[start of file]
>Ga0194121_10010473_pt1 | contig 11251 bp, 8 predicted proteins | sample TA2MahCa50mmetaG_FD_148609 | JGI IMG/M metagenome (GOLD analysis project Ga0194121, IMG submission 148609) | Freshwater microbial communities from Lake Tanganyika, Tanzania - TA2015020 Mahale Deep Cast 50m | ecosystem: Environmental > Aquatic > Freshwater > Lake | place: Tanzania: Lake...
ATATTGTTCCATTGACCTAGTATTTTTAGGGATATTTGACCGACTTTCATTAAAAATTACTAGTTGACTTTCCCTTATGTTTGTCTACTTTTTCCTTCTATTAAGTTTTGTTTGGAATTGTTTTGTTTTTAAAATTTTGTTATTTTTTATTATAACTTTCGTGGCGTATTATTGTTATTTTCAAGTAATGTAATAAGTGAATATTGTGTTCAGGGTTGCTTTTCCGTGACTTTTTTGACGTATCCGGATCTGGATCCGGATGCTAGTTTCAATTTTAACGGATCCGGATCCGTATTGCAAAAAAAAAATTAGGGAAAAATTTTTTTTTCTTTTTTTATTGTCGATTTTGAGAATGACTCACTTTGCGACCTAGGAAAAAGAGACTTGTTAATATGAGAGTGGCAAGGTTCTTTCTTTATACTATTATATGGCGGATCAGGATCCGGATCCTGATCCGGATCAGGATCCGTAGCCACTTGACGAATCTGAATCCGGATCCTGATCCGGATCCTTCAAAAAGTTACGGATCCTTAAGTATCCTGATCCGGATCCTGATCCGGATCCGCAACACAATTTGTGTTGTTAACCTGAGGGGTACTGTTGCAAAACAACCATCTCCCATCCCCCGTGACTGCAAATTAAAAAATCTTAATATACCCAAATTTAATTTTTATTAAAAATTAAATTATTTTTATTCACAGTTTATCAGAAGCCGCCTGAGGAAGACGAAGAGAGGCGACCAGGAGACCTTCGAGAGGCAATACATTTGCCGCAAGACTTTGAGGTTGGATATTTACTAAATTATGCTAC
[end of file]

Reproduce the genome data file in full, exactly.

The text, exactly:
>Ga0194121_10010473_pt1 | contig 11251 bp, 8 predicted proteins | sample TA2MahCa50mmetaG_FD_148609 | JGI IMG/M metagenome (GOLD analysis project Ga0194121, IMG submission 148609) | Freshwater microbial communities from Lake Tanganyika, Tanzania - TA2015020 Mahale Deep Cast 50m | ecosystem: Environmental > Aquatic > Freshwater > Lake | place: Tanzania: Lake...
ATATTGTTCCATTGACCTAGTATTTTTAGGGATATTTGACCGACTTTCATTAAAAATTACTAGTTGACTTTCCCTTATGTTTGTCTACTTTTTCCTTCTATTAAGTTTTGTTTGGAATTGTTTTGTTTTTAAAATTTTGTTATTTTTTATTATAACTTTCGTGGCGTATTATTGTTATTTTCAAGTAATGTAATAAGTGAATATTGTGTTCAGGGTTGCTTTTCCGTGACTTTTTTGACGTATCCGGATCTGGATCCGGATGCTAGTTTCAATTTTAACGGATCCGGATCCGTATTGCAAAAAAAAAATTAGGGAAAAATTTTTTTTTCTTTTTTTATTGTCGATTTTGAGAATGACTCACTTTGCGACCTAGGAAAAAGAGACTTGTTAATATGAGAGTGGCAAGGTTCTTTCTTTATACTATTATATGGCGGATCAGGATCCGGATCCTGATCCGGATCAGGATCCGTAGCCACTTGACGAATCTGAATCCGGATCCTGATCCGGATCCTTCAAAAAGTTACGGATCCTTAAGTATCCTGATCCGGATCCTGATCCGGATCCGCAACACAATTTGTGTTGTTAACCTGAGGGGTACTGTTGCAAAACAACCATCTCCCATCCCCCGTGACTGCAAATTAAAAAATCTTAATATACCCAAATTTAATTTTTATTAAAAATTAAATTATTTTTATTCACAGTTTATCAGAAGCCGCCTGAGGAAGACGAAGAGAGGCGACCAGGAGACCTTCGAGAGGCAATACATTTGCCGCAAGACTTTGAGGTTGGATATTTACTAAATTATGCTAC